Sunday, May 26, 2019

Come Follow Me - Joseph Smith—Matthew 1; Matthew 24-25; Mark 12–13; Luke 21

Come Follow Me - Joseph Smith—Matthew 1; Matthew 24-25; Mark 12–13; Luke 21

Matthew 24, JST Matt 1, D&C 45

Death and Return of Christ

Jesus was speaking more and more of his impending death. The apostles could sense the tension created by such a teaching. Yet they would have to deal with it. He spoke openly of the destruction of Jerusalem and of his own death. To this end, the disciples privately asked him regarding the end of the world and Jesus’ return.

Jesus did not know when his return would be (Matt 24:36). Only God the Father knows this. For Jesus, it could very well have been in that same generation, and so he tells the apostles that some in that generation may still be alive when these things occur:

“Verily I say unto you, This generation shall not pass, till all these things be fulfilled” (Matt 24:34).

For some, this shows Jesus made a mistake in his prophesy. That may be true, however there are other possible reasons for his statement. First, we are looking at statements written down decades after the death of Jesus, which may not be fully accurate. However, I do believe that this is an accurate statement of Jesus, which leads to a second possibility: that Jesus’ prophesy has a double conclusion, one in his time, and then again in the latter days. For Jesus and other prophets, the people of their day did live in a “last days”, whether it would be the very final “last days” before Jesus’ Second Coming OR a day in which judgment and destruction would come upon the people. For all people, their final judgment IS imminent at death, if not before.

The Last Days of Jerusalem and of the World

He first warned the disciples not to be deceived. Many would come claiming to be the Christ, but the true Savior would come with power and glory. It would be in a time when there would be “wars and rumors of wars” and natural disasters of all types. We are told not to be troubled by these things. Why?

Because these are only the “beginning of sorrows.” Yes, it gets worse.

Then the world will turn against the church of Christ. It will provide its own prophets of salvation to show the path out of the destructions going on around everywhere. However, we must note that just because there will be false Christs and prophets, does not mean they are all false. For the true Christ will come, and assuredly he will prepare the way of his coming through true prophets.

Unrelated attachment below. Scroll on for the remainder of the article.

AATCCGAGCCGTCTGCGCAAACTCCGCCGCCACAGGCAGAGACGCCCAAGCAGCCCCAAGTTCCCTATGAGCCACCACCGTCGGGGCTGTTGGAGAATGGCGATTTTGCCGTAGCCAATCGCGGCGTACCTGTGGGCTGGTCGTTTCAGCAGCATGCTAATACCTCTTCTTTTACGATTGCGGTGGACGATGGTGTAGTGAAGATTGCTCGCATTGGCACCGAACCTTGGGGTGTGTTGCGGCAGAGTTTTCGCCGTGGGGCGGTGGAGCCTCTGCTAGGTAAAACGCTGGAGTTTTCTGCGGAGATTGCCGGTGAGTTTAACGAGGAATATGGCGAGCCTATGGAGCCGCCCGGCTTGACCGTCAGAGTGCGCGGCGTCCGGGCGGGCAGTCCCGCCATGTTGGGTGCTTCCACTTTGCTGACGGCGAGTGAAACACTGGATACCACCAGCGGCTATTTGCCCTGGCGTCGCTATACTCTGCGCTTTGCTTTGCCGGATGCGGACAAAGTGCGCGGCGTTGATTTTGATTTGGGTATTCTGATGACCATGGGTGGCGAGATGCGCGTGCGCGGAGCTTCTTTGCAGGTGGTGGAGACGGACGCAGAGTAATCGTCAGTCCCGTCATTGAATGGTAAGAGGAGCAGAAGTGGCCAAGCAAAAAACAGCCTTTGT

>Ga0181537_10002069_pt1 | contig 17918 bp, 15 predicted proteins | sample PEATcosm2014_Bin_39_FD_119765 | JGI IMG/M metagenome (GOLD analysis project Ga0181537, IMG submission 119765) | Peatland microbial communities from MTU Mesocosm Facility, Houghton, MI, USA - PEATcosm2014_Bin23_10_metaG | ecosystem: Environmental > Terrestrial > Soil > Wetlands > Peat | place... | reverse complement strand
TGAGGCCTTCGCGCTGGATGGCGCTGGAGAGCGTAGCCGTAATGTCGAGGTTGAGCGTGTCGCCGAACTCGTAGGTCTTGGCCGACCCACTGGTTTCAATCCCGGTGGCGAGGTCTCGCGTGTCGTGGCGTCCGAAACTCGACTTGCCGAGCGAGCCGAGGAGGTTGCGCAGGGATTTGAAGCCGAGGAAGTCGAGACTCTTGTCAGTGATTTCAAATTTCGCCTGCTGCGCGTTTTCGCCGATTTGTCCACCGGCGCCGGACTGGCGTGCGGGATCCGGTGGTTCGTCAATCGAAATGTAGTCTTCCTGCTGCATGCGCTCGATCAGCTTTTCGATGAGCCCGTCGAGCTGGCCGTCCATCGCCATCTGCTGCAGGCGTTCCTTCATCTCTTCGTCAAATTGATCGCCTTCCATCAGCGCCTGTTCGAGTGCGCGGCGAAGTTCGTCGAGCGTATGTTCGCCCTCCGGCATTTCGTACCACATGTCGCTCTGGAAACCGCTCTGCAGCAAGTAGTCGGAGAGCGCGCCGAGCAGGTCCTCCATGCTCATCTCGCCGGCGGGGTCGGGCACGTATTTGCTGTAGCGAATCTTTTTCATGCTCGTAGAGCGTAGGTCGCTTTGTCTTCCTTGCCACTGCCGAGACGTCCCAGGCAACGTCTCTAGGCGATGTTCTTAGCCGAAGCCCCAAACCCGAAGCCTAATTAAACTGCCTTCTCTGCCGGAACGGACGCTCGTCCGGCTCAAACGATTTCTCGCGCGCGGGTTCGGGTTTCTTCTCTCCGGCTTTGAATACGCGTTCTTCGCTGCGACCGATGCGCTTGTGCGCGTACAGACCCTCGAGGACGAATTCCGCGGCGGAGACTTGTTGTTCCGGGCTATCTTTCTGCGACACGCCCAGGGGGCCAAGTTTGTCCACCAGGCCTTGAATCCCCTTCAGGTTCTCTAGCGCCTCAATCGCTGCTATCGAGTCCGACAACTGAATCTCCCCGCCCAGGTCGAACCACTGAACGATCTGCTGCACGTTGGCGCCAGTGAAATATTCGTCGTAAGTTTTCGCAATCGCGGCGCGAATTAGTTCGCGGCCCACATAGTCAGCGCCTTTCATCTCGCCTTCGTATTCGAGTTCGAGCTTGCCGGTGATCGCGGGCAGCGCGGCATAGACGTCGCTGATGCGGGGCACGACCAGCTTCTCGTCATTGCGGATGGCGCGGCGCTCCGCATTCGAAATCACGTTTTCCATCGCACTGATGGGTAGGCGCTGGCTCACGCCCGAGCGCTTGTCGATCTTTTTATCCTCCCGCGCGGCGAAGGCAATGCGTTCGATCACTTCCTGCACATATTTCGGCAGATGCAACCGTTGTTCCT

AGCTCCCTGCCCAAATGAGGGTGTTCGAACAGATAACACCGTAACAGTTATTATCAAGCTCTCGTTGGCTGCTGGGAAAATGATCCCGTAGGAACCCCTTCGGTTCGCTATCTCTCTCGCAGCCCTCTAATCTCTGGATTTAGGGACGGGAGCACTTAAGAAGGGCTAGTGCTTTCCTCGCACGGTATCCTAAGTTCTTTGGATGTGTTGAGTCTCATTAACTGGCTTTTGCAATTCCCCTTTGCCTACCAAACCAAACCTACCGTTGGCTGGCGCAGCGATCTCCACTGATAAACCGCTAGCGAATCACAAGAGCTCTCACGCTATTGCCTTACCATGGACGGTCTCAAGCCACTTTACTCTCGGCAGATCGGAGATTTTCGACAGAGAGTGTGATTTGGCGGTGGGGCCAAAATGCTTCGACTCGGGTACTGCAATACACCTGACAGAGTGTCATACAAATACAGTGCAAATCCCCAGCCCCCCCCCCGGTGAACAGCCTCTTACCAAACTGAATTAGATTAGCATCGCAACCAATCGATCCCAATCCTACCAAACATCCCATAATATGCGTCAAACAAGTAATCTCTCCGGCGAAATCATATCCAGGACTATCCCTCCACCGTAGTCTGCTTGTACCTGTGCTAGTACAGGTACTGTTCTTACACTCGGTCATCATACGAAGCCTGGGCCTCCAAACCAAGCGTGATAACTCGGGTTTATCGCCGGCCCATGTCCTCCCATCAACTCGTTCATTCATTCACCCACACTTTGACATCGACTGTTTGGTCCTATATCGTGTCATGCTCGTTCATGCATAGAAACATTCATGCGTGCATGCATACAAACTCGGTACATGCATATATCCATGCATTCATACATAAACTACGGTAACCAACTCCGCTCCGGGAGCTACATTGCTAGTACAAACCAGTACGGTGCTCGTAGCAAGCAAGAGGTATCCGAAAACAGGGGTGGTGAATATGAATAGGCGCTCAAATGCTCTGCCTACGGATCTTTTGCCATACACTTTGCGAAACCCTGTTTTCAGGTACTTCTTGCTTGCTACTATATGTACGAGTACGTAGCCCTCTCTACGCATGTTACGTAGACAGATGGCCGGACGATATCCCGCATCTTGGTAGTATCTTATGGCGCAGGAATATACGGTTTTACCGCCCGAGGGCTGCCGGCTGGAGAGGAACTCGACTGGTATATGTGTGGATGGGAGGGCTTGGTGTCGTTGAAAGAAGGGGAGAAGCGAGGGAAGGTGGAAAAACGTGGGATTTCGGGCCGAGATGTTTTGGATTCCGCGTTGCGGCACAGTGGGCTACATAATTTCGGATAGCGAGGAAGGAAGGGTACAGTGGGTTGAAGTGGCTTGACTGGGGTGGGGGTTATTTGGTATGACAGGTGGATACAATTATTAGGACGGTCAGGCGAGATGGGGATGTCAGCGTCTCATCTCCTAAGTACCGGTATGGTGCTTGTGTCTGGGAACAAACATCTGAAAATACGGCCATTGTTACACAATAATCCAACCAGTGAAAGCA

“The love of many will wax cold.” True love, the love of Christ, is replaced by a cheap substitute, lust. People no longer stay married, developing the kind of love and trust that carries a couple through both thick and thin. Instead, physical attraction causes an intense feeling, but it isn’t actually love. Chemical reactions replace choice whenever Lust kills off true Love.

Abomination of Desolation

In Matthew 24:16, the Lord warns them to watch for the “Abomination of Desolation” prophesied by Daniel. His disciples are to flee to the mountains when they see it come to pass. He told them, “stand in the holy place” (v. 15).

For Jerusalem, the Abomination of Desolation began with the war against Rome (66 AD). As Rome’s imperial power pushed Jews further and further away from their own roots, radical elements sprang up. Many of these belonged to the Jewish sect called the Zealots (named after Simon Zealotes). These Jews pushed the Romans out of Jerusalem, forcing the Roman general Titus to lay siege to the city for 1 ½ years.

Titus was ingenious in his siege. He allowed over one million Jewish pilgrims to enter Jerusalem for Passover, only to refuse letting them out again. Those who sought to sneak away had their throats cut by the leaders of the Zealots. Food and water became scarce. By the time the Romans successfully took the entire city, Josephus claims that over one million Jews died from starvation, disease, or the sword.

Inside the city, the rich were as bad off as the poor. Mobs of robbers roamed the streets, looking for food and bounty. Josephus tells us: